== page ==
• A Quick Guide To The Fingering Of The Melodic Minor Scale In All Twelve Keys

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    You want to learn the proper fingering of the melodic minor scale in all twelve keys and that’s why you arrived at this page.

    Believe it or not, playing a given scale in all twelve keys can be frustrating without a proper understanding of the right fingers to play the scale with. Although we’ve covered the melodic minor scale in a previous post, we’ve not dedicated a lesson to learning its fingering.

    Today’s lesson will start out with a review of the melodic minor scale, before proceeding to its fingering for both hands. At end of this lesson, I’ll be really sure that you’ll be able to effortlessly play the melodic minor scale with both hands, and in all twelve keys.

    A Review On The Melodic Minor Scale

    Let’s start from the scratch by defining a musical scale.

    Jermaine Griggs has given us the most basic definition of a musical scale. Check it out:

    A scale is a ladder of notes.

    As simple as this definition may seem, I appreciate it because it takes us back to the Latin word scala, where the English word ‘scale’ is derived from.

    The musical scale looks like a ladder in ways more than one:

    • The horizontal support for the foot (aka – “rungs”) on the ladder are the notes and traditional scales usually have eight rungs.
    • The ladder can be used to ascend or descend and so is the musical scale.

    In a nutshell, a succession of notes in ascending and descending order using a fixed formula produces a scale. A common example is the C natural major scale:

    …which can be formed by playing all the white notes on the keyboard in a regular succession, from C:

    …to C:

    “Alright! Let’s Get Down With The Melodic Minor Scale…”

    Every key has its scale which outlines all the notes in that key – major scales for the major key and minor scales for the minor key. The melodic minor scale is one of the long-established (aka – “traditional“) scales in music.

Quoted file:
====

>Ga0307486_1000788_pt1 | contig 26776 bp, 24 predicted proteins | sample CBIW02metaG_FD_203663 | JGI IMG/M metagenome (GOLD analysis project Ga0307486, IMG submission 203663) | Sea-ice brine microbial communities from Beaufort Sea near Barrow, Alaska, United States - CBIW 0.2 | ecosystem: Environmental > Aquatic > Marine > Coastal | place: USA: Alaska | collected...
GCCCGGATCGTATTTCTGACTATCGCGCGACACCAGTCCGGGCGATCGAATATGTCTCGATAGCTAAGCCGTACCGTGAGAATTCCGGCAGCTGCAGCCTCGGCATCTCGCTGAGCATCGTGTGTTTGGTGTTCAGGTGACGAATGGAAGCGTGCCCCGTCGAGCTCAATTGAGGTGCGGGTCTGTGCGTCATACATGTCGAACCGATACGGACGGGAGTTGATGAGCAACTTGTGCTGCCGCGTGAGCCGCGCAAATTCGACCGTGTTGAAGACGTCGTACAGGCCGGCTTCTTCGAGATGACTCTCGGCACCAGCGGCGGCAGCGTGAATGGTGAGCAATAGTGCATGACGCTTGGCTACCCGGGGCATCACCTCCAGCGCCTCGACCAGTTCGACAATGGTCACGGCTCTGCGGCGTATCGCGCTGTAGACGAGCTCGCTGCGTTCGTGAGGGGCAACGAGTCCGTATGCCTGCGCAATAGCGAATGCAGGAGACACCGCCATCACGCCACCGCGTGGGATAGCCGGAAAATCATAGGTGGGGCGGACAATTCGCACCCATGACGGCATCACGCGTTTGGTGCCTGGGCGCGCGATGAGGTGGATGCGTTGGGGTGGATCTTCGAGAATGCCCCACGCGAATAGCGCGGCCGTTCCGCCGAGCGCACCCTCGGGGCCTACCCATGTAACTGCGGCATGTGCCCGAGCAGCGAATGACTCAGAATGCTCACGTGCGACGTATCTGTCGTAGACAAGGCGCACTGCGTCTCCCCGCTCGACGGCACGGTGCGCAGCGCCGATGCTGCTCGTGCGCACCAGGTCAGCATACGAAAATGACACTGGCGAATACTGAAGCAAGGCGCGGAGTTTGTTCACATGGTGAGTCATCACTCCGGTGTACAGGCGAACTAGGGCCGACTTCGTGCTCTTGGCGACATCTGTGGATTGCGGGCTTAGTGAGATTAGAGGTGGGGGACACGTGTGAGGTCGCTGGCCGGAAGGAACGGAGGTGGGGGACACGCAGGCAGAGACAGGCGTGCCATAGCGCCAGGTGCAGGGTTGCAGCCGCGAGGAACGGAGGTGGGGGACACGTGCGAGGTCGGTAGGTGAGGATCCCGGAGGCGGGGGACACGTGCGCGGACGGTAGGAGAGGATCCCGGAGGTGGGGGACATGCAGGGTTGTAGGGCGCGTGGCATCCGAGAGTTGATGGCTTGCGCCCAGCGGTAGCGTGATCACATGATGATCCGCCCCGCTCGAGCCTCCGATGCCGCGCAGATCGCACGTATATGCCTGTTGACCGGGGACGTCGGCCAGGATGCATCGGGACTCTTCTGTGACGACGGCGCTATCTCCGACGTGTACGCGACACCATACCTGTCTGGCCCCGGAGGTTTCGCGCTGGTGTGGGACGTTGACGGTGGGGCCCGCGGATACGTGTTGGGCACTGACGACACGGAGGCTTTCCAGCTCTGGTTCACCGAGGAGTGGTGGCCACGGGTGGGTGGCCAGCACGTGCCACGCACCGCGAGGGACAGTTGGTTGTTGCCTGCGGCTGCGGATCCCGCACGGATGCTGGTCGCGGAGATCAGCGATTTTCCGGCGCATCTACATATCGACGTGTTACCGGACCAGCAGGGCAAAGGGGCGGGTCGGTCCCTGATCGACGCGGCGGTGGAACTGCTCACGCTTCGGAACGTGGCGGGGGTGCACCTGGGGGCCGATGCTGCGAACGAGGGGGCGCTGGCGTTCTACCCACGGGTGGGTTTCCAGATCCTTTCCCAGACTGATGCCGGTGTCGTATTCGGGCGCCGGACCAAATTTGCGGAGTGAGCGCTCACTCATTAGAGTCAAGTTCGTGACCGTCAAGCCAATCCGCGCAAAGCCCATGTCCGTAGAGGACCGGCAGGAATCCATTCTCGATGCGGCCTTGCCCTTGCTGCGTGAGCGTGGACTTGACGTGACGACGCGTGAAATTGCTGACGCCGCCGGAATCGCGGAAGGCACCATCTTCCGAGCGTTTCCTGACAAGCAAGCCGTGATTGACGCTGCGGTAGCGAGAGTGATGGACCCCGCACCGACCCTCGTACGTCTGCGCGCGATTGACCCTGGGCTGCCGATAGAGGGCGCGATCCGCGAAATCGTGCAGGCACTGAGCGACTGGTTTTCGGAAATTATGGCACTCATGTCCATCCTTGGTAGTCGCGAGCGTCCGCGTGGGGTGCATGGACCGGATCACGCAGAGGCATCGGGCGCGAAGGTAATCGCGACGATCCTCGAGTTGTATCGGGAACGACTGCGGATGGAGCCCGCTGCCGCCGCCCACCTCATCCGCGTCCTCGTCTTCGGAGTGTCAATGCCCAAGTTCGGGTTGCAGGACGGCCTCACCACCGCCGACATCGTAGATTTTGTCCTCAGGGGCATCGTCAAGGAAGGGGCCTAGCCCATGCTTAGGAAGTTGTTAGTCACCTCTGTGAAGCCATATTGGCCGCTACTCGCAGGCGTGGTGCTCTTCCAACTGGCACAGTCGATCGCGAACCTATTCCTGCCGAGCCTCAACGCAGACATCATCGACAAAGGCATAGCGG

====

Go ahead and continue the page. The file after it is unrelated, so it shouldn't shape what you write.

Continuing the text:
For several centuries now, the melodic minor scale has been associated with the minor key as a chromatic variant of the natural minor scale, which is the oldest known scale of the minor key.

    The melodic minor scale can be derived from the natural minor scale by raising its sixth and seventh tones. Raising the sixth and seventh tones of the A natural minor scale:

    …which are F and G:

    …by a half step (to F# and G#):

    …produces the A melodic minor scale:

    Following the same procedure, you can form the melodic minor scale in all twelve keys.

    “Here’s The Melodic Minor Scale In All 12 Keys”

    C melodic minor scale:

    C# melodic minor scale:

    D melodic minor scale:

    Eb melodic minor scale:

    E melodic minor scale:

    F melodic minor scale:

    F# melodic minor scale:

    G melodic minor scale:

    Ab melodic minor scale:

    A melodic minor scale:

    Bb melodic minor scale:

    B melodic minor scale:

    The Fingering Of The Melodic Minor Scale In All Twelve Keys

    Before going any further into exploring the proper fingering for the melodic minor scale in all twelve keys, let’s talk about the importance of fingering.

    “Why Is The Fingering Of A Scale Important?”

    One of the common challenges a vast majority of pianists have is fingering. Although there’s no absolute manner of using the fingers on the piano, there are long-established fingering guidelines that have been tested and trusted by musicians of all eras.

    Learning and mastering the fingering technique for the melodic minor scale may be boring initially, but with practice comes mastering, and when mastered, helps the pianist play with the slightest mechanical difficulty.

    You may not really appreciate the value of fingering if you’ve not found yourself in a situation where you want to play something on the piano and for one reason or the other, you’re not able to execute it smoothly.

    Fingering is important for a variety of reasons, the most common being that it guides you into the most comfortable way a scale can be played with effortless ease.